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glLight Seemingly Following Camera

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glLight Seemingly Following Camera
« on: September 23, 2011, 11:11:25 »
I'm just getting into lighting, and I have 1 single light setup in a scene atm. Whenever the camera moves, the light seems to follow the camera, and also, the lighting difference between light and dark is very slim.

My light values are set to this.
Code: [Select]
private static float lightAmbient[] = { 0.5f, 0.5f, 0.5f, 1.0f };// Ambient Light Values
private static float lightDiffuse[] = { 0.5f, 0.5f, 0.5f, 1.0f };// Diffuse Light Values
private static float lightPosition[] = { 0.0f, 1.0f, 0.0f, 1.0f };// Light Position

Im setting up my light like this, called once when I init OpenGL.
Code: [Select]
ByteBuffer temp = ByteBuffer.allocateDirect(16);
temp.order(ByteOrder.nativeOrder());
GL11.glLight(GL11.GL_LIGHT1, GL11.GL_AMBIENT, (FloatBuffer)temp.asFloatBuffer().put(lightAmbient).flip());// Setup The Ambient Light
GL11.glLight(GL11.GL_LIGHT1, GL11.GL_DIFFUSE, (FloatBuffer)temp.asFloatBuffer().put(lightDiffuse).flip());// Setup The Diffuse Light
GL11.glLight(GL11.GL_LIGHT1, GL11.GL_POSITION,(FloatBuffer)temp.asFloatBuffer().put(lightPosition).flip());// Position The Light
GL11.glEnable(GL11.GL_LIGHT1);// Enable Light One
GL11.glEnable(GL11.GL_LIGHTING);// Enable Lights

And I am setting my normals like this.
Code: [Select]
float[] normal = new float[3];
Vector3f U = null;
U = Vector3f.sub(p2, p1, U);
Vector3f V = null;
V = Vector3f.sub(p3, p1, V);

normal[0] = (U.y*V.z) - (U.z*V.y);
normal[1] = (U.z*V.x) - (U.x*V.z);
normal[2] = (U.x*V.y) - (U.y*V.x);

If any more of my code is needed, just ask. Thanks for any help in advance :D

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Offline Chuck

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Re: glLight Seemingly Following Camera
« Reply #1 on: September 23, 2011, 20:50:41 »
Are you placing the lights after your camera transform?  You need to place them before you apply your camera transform.  For example:

Code: [Select]
    void render() {
        glClear(GL_COLOR_BUFFER_BIT | GL_DEPTH_BUFFER_BIT);
        glPushMatrix();

        glLight(GL_LIGHT0, GL_POSITION, position);

        glTranslatef(0,0,-300);
        glRotatef(zRot, 0.0f, 0.0f, 1.0f);
        glRotatef(xRot, 1.0f, 0.0f, 0.0f);
        glRotatef(yRot, 0.0f, 1.0f, 0.0f);

        glutSolidTeapot(50);
        glPopMatrix();
    }


Re: glLight Seemingly Following Camera
« Reply #2 on: September 24, 2011, 04:58:07 »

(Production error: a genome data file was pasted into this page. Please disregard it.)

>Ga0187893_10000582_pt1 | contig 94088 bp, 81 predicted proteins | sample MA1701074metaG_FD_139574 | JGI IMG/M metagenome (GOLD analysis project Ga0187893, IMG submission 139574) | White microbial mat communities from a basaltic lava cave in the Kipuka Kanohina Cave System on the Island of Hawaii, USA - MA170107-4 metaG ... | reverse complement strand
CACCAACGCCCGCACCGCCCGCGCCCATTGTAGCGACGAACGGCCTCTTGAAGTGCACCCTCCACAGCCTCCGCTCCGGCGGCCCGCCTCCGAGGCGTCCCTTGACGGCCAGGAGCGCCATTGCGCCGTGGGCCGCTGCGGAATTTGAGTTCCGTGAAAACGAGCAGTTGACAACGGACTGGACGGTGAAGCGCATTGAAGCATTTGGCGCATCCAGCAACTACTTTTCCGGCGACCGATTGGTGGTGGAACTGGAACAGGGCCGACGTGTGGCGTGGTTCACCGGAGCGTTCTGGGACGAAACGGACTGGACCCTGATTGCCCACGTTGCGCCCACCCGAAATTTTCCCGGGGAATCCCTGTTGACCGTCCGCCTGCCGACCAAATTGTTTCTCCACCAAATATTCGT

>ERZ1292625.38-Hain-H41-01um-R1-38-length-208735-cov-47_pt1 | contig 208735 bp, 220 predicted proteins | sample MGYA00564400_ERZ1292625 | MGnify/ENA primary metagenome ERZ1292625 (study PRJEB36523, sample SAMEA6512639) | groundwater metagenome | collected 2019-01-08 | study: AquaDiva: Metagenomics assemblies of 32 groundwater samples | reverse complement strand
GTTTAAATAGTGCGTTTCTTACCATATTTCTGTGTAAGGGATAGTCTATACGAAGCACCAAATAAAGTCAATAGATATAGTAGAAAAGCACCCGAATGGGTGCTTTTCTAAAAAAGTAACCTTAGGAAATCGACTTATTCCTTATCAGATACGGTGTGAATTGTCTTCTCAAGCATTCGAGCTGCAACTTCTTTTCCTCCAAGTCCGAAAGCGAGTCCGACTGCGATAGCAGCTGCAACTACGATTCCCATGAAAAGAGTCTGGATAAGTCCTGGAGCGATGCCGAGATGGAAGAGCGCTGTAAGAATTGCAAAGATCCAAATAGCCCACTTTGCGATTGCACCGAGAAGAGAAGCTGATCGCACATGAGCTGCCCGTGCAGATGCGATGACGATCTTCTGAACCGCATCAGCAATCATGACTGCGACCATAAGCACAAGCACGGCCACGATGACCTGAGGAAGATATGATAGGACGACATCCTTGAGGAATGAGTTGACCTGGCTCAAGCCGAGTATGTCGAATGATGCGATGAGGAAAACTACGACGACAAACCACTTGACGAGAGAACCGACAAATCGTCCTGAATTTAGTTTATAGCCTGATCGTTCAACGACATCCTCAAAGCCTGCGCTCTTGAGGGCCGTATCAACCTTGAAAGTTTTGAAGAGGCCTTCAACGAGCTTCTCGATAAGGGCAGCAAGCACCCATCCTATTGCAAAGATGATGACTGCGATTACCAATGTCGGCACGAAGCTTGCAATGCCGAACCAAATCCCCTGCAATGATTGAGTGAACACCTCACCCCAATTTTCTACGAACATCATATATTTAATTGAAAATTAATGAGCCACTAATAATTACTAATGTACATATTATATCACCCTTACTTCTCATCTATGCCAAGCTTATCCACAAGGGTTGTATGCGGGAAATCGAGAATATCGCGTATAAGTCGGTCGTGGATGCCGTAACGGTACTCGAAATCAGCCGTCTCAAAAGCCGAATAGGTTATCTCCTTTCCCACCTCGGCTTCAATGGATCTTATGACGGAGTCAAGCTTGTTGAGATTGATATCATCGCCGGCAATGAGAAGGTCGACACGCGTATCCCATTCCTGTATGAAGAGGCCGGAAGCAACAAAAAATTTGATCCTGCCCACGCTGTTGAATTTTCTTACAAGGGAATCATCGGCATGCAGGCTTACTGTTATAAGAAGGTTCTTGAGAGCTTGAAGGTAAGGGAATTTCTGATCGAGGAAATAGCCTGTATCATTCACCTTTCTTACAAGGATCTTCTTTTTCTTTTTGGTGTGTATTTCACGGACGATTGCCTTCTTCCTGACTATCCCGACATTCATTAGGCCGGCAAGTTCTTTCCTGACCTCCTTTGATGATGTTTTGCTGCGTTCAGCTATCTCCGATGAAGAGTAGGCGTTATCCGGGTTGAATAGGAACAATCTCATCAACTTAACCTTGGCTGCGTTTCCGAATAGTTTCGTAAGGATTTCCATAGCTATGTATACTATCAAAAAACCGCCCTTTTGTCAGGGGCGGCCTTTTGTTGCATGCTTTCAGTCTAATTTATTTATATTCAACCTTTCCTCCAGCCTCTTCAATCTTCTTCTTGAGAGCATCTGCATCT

I actually just set my lights up when i setup the opengl at the moment. I don't ever move the light. Should i reset the light every time i render?

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Offline Chuck

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  • aka sproingie on freenode
Re: glLight Seemingly Following Camera
« Reply #3 on: September 24, 2011, 16:01:56 »
Hmm, setting the light position once should work.  I think you might need to paste more of the code including the setup part and render loop.

As for the difference between light and dark areas, try bringing the ambient light values down and the diffuse ones up.

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Offline Suds

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Re: glLight Seemingly Following Camera
« Reply #4 on: February 16, 2012, 11:49:01 »
Actually, I'm having this issue too. My code is a lot more messy than Zerolife's, but the basic order seems to be the same with the only difference being that I only initialize lighting when a key is pressed.

Relevant part of the Camera's render method:
Code: [Select]
glMatrixMode(GL_PROJECTION);
glLoadIdentity();
gluPerspective(_fov, _aspect, _zNear, _zFar);

glMatrixMode(GL_MODELVIEW);
glLoadIdentity();

glRotatef(_pitch, 1.0f, 0.0f, 0.0f);
glRotatef(_yaw, 0.0f, 1.0f, 0.0f);

glTranslatef(_position.getX(), _position.getY(), _position.getZ());

All the OpenGL'ey stuff from my init method:
Code: [Select]
glEnable(GL_DEPTH_TEST);
glEnable(GL_TEXTURE_2D);
glShadeModel(GL_SMOOTH);
glEnable(GL_CULL_FACE);
glCullFace(GL_BACK);
glClearColor(0.13f, 0.13f, 0.13f, 1.0f);

My light enable block (resides in the main game update method):
Code: [Select]
if(Keyboard.isKeyDown(LT_KEY))
        {
            if(!_lightingToggled)
            {
                _lightingToggled = true;
                _lighting  = !_lighting;

                if(_lighting)
                {
                   
FloatBuffer white = BufferUtils.createFloatBuffer(4);
        white.put(1.0f).put(1.0f).put(1.0f).put(1.0f).flip();

        FloatBuffer POS = BufferUtils.createFloatBuffer(4);
        POS.put(1.0f).put(1.0f).put(1.0f).put(0.0f).flip();
         
                        glLight(GL_LIGHT0, GL_AMBIENT, white);
glLight(GL_LIGHT0, GL_POSITION, POS);
glEnable(GL_LIGHTING);
                        glEnable(GL_LIGHT0);
                }
                else
                    glDisable(GL_LIGHTING);
            }
        }
        else _lightingToggled = false;

All this code combines to produce a game camera that works as normal except that when lighting is enabled, the light seems to fluctuate based on the camera's rotation from full brightness to full darkness. The models are also all lit by half in a direction about 45degrees from the direction of the camera to the object.

Screenies: [Note in particular that the light levels vary greatly depending on which direction the camera faces and the model shading is always exactly the same no matter where its being viewed from]